The pound began the week on a disappointing note, recording its biggest decline in more than a week amid worries over Brexit negotiations and rumours Scotland could hold a second independence referendum.
Sterling fell as low as $1.2384 and €1.1728, its lowest level since 15 February and 17 February, before recovering slightly. By mid-afternoon, the UK currency was down 0.34% and 0.67% against the dollar and the euro respectively, exchanging hands at $1.2424 and €1.1713.
The decline came after news emerged that Prime Minister Theresa May was set to announce that EU citizens who move to Britain after Article 50 is triggered will no longer be entitled to the automatic right to stay in the UK permanently.
EU citizens will instead be subject to new migration curbs that will be put in place. This could possibly include a new visa scheme and restricted access to benefits.
Meanwhile, according to The Times, the PM could agree on a second independence referendum for Scotland, but only on condition the vote is held after Britain leaves the EU.
"Whether or not another Scottish referendum will actually happen remains to be seen. But the concerns will be there, which along with uncertainty about the timing and process of UK's exit from the EU should keep the pound under pressure for the time being," said Fawad Razaqzada, market analyst at Forex.com.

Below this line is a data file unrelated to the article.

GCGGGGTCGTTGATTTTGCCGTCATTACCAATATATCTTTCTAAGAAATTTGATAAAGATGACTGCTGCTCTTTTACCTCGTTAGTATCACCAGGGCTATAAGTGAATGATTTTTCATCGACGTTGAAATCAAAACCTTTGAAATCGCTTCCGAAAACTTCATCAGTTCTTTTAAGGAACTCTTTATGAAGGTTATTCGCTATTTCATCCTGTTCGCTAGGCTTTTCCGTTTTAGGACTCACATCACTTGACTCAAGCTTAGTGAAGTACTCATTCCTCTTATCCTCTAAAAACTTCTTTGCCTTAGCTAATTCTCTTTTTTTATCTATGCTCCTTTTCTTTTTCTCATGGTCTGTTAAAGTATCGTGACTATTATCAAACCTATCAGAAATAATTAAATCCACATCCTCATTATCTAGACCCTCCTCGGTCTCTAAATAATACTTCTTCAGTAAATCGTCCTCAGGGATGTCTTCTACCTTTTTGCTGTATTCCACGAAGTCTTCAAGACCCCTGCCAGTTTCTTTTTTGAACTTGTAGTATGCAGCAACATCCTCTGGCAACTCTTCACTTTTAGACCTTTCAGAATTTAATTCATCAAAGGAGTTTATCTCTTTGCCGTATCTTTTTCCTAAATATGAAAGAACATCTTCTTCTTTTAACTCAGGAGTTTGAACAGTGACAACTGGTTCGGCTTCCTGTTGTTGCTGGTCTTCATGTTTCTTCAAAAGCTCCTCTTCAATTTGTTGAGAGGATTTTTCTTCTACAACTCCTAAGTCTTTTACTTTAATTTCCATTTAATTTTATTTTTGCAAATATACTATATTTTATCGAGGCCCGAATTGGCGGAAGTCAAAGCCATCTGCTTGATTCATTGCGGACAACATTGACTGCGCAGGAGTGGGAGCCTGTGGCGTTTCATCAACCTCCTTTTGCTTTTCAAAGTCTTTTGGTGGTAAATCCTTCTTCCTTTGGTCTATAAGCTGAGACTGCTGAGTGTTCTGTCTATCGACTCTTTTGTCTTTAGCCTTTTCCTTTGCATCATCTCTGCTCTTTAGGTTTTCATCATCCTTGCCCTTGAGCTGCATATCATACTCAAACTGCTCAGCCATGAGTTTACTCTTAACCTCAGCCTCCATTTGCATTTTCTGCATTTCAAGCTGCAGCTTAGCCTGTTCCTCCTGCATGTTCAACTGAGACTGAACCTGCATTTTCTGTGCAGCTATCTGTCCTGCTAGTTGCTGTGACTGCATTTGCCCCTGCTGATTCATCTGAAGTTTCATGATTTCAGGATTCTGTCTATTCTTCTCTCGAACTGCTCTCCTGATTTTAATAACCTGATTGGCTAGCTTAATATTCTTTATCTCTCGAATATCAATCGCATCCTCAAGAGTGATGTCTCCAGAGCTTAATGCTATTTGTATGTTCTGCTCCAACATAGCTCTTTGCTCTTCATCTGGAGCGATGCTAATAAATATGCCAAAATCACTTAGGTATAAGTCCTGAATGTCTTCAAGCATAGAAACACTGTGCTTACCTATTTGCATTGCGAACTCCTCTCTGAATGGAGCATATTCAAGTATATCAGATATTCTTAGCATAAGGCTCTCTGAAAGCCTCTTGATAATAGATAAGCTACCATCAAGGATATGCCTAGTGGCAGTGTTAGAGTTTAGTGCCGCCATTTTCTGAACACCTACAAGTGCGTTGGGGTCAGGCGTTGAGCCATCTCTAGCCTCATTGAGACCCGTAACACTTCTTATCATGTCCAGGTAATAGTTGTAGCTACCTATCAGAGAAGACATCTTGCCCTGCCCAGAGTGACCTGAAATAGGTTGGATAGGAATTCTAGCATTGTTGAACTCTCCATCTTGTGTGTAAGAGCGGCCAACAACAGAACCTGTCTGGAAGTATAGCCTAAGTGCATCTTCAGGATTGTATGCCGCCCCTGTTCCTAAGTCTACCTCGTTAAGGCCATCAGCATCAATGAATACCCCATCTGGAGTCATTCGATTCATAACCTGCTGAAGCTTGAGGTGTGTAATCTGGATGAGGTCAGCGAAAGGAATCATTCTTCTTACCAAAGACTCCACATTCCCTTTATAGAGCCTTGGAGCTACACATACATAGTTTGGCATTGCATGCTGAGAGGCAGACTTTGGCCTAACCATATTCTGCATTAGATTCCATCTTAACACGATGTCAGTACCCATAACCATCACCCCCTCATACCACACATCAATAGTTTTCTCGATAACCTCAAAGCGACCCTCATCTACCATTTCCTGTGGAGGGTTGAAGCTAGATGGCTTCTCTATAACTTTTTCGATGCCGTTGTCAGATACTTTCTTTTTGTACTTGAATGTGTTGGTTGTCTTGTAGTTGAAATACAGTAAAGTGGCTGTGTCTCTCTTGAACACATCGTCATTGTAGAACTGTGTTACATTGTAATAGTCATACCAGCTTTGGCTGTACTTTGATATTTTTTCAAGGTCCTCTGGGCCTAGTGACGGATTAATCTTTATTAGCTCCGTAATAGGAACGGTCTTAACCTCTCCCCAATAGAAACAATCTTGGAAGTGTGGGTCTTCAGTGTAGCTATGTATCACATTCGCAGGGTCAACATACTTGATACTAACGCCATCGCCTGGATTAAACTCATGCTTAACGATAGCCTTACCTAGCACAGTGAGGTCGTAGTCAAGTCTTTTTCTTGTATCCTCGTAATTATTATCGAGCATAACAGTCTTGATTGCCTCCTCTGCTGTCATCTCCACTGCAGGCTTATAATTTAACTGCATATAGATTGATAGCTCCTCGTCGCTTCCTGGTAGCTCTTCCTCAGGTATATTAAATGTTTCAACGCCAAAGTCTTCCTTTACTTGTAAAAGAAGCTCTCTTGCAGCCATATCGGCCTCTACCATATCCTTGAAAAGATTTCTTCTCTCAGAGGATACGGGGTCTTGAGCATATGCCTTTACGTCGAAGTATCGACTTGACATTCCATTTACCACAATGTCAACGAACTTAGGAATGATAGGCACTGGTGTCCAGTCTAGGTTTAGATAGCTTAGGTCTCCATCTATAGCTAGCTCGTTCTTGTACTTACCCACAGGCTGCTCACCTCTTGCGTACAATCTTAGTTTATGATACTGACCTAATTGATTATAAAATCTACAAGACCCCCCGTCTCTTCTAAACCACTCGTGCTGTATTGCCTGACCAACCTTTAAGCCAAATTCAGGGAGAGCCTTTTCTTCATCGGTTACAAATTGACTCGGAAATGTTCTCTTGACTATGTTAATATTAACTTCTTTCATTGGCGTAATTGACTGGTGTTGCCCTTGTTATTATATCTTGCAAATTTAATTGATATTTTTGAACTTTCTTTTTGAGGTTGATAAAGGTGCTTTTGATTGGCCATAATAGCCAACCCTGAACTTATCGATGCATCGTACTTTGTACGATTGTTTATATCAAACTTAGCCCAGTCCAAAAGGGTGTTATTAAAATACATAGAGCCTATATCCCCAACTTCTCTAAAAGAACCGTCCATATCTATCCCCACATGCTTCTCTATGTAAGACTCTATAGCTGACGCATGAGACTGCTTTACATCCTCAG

"Consequently, any potential gains in the short term should continue to be taken with a pinch of salt – even if they come on the back of positive UK economic data."
Elsewhere, the dollar struggled for direction, falling 0.32% against the euro, buying 0.9438 euro cents, and 0.08% against the Swiss franc trading at CHF1.0067.
However, the greenback gained 0.10% and 0.14% against and the Canadian dollar and the yen respectively, trading at CAD$1.3104 and ¥112.28.
Kathleen Brooks, research director at City Index, attributed the dollar's erratic performance to a lack of faith in the economic policies of US President Donald Trump.
"The dollar and the US bond market seem to have lost faith in Trumpenomics, 10-year US Treasury yields fell to their lowest level since November on Friday and the dollar index is 2% away from its December high," she said.
"If Trump can put flesh on the bones of his pro-growth economic plans, then US bond yields could rise and drag the dollar with them, if he fails to do this then we could see further dollar weakness."